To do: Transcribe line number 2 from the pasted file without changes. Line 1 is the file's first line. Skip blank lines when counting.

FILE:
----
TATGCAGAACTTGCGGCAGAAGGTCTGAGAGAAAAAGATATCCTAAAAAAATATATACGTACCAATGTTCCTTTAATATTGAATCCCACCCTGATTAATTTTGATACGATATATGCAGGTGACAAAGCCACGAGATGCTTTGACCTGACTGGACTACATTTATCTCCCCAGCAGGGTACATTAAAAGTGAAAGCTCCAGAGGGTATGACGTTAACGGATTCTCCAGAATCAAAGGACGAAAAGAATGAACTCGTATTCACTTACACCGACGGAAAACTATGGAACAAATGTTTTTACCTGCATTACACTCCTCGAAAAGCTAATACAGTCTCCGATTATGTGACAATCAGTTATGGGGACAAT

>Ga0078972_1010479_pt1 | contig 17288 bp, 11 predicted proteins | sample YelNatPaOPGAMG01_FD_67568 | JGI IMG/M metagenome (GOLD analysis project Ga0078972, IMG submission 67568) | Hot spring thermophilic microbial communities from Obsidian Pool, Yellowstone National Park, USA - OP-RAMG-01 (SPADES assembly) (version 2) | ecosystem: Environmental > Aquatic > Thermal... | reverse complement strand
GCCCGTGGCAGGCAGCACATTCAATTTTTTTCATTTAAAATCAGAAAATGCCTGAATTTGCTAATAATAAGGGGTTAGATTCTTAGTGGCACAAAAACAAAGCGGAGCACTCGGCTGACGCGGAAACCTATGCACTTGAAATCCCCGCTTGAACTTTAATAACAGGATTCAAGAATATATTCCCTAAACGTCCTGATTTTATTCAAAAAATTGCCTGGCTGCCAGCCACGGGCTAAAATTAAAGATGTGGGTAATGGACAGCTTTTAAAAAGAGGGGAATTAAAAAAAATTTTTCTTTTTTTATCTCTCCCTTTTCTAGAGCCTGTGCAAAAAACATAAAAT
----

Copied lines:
>Ga0078972_1010479_pt1 | contig 17288 bp, 11 predicted proteins | sample YelNatPaOPGAMG01_FD_67568 | JGI IMG/M metagenome (GOLD analysis project Ga0078972, IMG submission 67568) | Hot spring thermophilic microbial communities from Obsidian Pool, Yellowstone National Park, USA - OP-RAMG-01 (SPADES assembly) (version 2) | ecosystem: Environmental > Aquatic > Thermal... | reverse complement strand